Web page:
The patients are usually stoic, or numb. They don’t talk much or cry out in pain, or react after being treated.
“They haven’t really demonstrated much emotion to me,” said Capt. Sean Burke, one of four nurse-anesthetists with the unit. “In Africa, we were like rock stars. Here — these poor patients have lost so much.”
“The despair. It’s kind of like they don’t know what to do next,” said Maj. Fareed Sheik, an Air Force internist attached to the MASH who speaks Urdu and is one of the hospital’s five translators.
The hospital, the primary medical asset provided by the U.S. military to Pakistan, is among seven other health care facilities, including those run by Canadian and French militaries, which set up shop in the region following the earthquake. According to Col. Angel Lugo, the unit’s commander, the MASH is unique in its capacity and sophisticated surgical care.
“We’re a hospital in tents — and we’re the state-of-the-art facility,” said Capt. Liza O’Neal, a MASH administrator. “It’s heartbreaking, really.”
Since its arrival, the MASH has added capability, with more beds and more doctors and nurses and technicians and is now “as big as we’ve ever been,” Sammartino said.
Yet the hospital, which can handle up to 20 surgeries each day, is, so far, nowhere near capacity. “I actually would have thought we would have had more patients — lined up at the door,” Lugo said on Sunday. “We’ve not been overwhelmed. I think if we get to 100 patients a day, that’s good for us.”
Monday, Lugo got his wish and then some: 130 patients arrived, bringing the week’s total to 408.
The need remains enormous. Some 200,000 people remain trapped in villages cut off by landslides and the rugged landscape, international relief officials say, and up to 10,000 children could die if they don’t get help and shelter in the next three weeks, before winter turns cold nights to freezing ones.
More than 3 million people are believed homeless because of the quake, Rashid Kalikov, U.N. coordinator for humanitarian assistance said. Another 800,000 people had no shelter at all.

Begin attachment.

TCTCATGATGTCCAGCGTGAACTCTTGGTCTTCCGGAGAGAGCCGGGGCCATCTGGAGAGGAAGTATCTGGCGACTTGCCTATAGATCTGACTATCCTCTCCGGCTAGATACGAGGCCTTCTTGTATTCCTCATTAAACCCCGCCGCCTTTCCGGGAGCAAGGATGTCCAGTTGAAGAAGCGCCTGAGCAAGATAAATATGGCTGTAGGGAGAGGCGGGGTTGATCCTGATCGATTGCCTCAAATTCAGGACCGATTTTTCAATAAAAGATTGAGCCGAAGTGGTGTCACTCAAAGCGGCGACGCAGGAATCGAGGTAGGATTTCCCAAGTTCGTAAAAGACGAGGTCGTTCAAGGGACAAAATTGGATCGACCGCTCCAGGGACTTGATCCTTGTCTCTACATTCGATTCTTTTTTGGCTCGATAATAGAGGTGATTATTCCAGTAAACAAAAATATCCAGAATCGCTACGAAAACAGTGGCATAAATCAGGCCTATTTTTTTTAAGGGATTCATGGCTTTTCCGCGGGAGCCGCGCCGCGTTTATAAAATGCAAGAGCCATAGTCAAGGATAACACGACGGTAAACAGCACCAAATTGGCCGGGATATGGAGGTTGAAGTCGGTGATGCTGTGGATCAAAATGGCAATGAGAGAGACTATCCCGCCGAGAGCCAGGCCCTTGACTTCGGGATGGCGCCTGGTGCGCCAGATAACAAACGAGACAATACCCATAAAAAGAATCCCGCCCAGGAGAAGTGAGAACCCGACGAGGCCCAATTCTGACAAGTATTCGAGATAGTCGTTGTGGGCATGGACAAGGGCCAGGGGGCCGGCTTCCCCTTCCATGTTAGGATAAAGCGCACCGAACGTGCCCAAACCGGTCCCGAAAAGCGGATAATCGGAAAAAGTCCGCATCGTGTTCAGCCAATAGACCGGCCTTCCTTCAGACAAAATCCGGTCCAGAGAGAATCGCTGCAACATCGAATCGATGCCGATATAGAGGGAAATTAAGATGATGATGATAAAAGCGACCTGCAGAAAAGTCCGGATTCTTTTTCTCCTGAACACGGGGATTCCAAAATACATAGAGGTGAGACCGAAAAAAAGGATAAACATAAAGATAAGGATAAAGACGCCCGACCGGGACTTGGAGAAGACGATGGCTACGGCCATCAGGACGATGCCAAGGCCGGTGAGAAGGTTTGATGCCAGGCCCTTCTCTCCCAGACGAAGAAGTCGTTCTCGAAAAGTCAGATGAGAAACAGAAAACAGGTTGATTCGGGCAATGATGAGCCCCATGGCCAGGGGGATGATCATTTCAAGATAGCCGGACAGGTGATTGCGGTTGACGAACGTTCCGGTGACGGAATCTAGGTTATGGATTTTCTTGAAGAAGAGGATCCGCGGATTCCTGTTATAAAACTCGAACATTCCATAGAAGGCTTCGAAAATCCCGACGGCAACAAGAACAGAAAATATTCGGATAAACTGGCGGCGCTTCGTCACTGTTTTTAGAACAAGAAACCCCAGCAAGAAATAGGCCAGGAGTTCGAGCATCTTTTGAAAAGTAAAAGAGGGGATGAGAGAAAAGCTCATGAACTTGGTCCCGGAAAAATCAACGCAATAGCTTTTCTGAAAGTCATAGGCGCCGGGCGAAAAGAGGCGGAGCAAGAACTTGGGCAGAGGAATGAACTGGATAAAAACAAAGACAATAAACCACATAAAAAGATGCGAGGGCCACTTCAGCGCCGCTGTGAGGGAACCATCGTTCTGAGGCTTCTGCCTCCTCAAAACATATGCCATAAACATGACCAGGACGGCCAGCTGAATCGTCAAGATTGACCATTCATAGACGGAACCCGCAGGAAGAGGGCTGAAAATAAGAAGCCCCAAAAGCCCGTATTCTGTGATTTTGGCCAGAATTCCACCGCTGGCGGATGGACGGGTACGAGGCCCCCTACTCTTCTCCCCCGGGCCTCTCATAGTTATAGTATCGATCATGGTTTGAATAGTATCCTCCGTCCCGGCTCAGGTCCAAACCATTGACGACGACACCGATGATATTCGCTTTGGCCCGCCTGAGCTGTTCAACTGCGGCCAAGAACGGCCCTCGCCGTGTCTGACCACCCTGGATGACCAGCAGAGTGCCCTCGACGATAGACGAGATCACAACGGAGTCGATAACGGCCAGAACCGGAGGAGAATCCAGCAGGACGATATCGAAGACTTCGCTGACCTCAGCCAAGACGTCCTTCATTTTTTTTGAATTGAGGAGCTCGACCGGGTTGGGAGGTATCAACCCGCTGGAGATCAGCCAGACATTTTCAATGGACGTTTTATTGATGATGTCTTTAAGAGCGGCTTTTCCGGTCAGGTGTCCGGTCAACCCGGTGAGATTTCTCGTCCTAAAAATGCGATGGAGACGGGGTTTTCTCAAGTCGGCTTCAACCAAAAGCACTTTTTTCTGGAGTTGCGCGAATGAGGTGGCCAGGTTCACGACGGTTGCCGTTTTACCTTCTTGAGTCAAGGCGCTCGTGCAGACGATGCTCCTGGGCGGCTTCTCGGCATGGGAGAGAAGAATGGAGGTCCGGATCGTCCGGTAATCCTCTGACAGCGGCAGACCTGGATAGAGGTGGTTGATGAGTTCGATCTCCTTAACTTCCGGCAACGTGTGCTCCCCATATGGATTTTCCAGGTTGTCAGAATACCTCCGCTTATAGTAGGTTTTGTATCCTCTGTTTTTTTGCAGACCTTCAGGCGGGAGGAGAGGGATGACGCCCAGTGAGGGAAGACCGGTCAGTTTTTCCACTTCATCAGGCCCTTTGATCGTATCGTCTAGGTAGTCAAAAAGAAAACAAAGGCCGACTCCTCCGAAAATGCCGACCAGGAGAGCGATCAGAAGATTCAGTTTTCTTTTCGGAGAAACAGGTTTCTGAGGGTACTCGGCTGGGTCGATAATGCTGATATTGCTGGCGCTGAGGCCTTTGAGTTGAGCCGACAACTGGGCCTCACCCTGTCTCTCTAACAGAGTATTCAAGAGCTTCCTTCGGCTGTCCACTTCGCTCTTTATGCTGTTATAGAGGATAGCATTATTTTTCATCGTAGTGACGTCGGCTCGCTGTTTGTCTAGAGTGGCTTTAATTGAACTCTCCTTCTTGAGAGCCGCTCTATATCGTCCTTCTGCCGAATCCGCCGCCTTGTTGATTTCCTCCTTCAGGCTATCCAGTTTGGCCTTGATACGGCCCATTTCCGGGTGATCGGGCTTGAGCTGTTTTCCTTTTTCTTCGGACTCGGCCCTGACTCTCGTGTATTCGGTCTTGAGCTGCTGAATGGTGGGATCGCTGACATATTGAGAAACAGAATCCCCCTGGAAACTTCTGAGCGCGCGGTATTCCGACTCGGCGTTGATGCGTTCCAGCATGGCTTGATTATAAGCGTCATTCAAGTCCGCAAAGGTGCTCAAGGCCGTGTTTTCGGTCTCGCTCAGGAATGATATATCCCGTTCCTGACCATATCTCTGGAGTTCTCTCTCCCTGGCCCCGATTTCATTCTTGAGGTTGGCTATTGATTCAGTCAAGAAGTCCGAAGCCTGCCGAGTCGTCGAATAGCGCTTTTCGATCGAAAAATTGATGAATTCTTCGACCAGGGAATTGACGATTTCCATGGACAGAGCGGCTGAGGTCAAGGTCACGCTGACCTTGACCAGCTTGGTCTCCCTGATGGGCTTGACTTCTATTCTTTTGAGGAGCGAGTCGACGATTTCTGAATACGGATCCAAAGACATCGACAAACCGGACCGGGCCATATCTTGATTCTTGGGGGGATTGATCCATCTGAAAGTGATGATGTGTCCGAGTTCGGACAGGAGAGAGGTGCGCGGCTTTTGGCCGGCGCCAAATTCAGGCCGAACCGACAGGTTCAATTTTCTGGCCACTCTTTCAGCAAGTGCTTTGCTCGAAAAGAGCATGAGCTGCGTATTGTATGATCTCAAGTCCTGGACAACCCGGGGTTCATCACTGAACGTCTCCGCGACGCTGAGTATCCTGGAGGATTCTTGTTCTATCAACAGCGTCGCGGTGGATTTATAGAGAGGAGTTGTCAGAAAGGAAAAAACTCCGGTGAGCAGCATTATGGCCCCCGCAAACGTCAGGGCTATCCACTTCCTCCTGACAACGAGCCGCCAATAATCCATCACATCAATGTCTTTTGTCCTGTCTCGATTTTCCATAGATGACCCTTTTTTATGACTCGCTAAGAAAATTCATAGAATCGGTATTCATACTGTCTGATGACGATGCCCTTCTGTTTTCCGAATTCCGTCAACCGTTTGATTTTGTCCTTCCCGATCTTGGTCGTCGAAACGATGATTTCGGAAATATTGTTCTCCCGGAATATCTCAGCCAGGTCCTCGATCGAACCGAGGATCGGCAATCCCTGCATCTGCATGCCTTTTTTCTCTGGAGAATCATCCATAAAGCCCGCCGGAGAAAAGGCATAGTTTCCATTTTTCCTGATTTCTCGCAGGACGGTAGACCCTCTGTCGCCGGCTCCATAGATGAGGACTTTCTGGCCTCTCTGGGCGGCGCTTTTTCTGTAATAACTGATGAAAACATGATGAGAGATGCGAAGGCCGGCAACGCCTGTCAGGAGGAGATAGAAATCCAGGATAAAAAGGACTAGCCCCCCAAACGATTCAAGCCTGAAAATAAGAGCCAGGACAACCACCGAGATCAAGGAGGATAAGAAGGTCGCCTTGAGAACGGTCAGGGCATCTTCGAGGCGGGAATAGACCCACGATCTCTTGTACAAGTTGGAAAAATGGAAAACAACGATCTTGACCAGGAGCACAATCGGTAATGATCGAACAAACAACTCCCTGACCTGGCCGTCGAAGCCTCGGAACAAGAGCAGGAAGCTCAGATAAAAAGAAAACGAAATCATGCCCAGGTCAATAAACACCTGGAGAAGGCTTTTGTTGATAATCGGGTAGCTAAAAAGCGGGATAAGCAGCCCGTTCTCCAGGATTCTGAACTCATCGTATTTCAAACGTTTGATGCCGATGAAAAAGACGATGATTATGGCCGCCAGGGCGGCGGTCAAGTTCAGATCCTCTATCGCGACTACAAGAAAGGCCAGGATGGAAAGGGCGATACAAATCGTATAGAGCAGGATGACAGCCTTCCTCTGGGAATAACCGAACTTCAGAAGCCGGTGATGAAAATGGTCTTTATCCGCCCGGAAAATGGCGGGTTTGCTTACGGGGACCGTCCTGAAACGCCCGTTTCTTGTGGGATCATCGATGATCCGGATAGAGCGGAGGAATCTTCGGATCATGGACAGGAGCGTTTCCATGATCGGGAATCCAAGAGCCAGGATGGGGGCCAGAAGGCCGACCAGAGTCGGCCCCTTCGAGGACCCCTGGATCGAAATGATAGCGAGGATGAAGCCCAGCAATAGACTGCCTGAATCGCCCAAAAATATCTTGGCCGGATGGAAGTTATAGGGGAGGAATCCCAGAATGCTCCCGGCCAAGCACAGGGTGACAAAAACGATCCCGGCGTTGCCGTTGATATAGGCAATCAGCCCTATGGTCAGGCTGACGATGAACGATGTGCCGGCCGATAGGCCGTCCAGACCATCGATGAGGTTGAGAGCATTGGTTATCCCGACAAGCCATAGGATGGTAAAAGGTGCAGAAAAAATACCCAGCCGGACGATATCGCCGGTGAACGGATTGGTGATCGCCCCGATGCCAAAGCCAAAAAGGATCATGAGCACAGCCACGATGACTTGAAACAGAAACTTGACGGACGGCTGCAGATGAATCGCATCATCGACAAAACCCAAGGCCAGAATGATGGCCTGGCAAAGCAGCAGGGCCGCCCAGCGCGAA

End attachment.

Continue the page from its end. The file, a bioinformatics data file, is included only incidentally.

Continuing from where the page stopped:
Hassan Shahid, inspector general of police in Pakistani-controlled Kashmir, said there were about 51,000 people injured in Muzaffarabad alone, and 20,000 killed — of a population of 150,000.
That lack has caused a problem at the MASH: what to do with in-patients’ relatives. The first few nights, they were allowed to stay in the ICU. They helped make the patients feel better, less isolated, but took up precious space and resources. By the end of the week, MASH administrators ordered up visiting hours — 9 a.m. to 6 p.m. — and said the relatives, except for those accompanying young children or critical patients would have to go.
The edict didn’t last long; there was nowhere for them to go. The hospital was coordinating with aid agencies to provide some sort of family center — and in the meantime some relatives stayed Sunday night in the “minimal care unit” — a big tent lined with bare cots.
Likewise, although the MASH policy is to discharge patients within 72 hours, some patients have stayed a week, because, O’Neal said, “There just aren’t the facilities available.”
Sammartino was taking a lunch break Monday about 11 a.m., spreading apple jelly from one MRE on a chicken breast from another, slapping it between two pieces of snack bread. She sat on the ground in the shade of one of her tents, with 12 hours to go before she’d sleep. And as she considered her mission one week in, she was a happy woman.
The unit, she said, would prefer to be nowhere else.
“This is what they love to do,” she said. “This is what they live for.”
By the numbers
Statistics from the first week of the 212th MASH’s operation in Muzaffarabad, Pakistan …
Total patients: 408
Orthopedic cases: 92
Vaccinations given: 185 (Tetanus: 155; Measles, mumps, rubella: 30)
Prescriptions: 760 (estimated)
MASH sick call: 13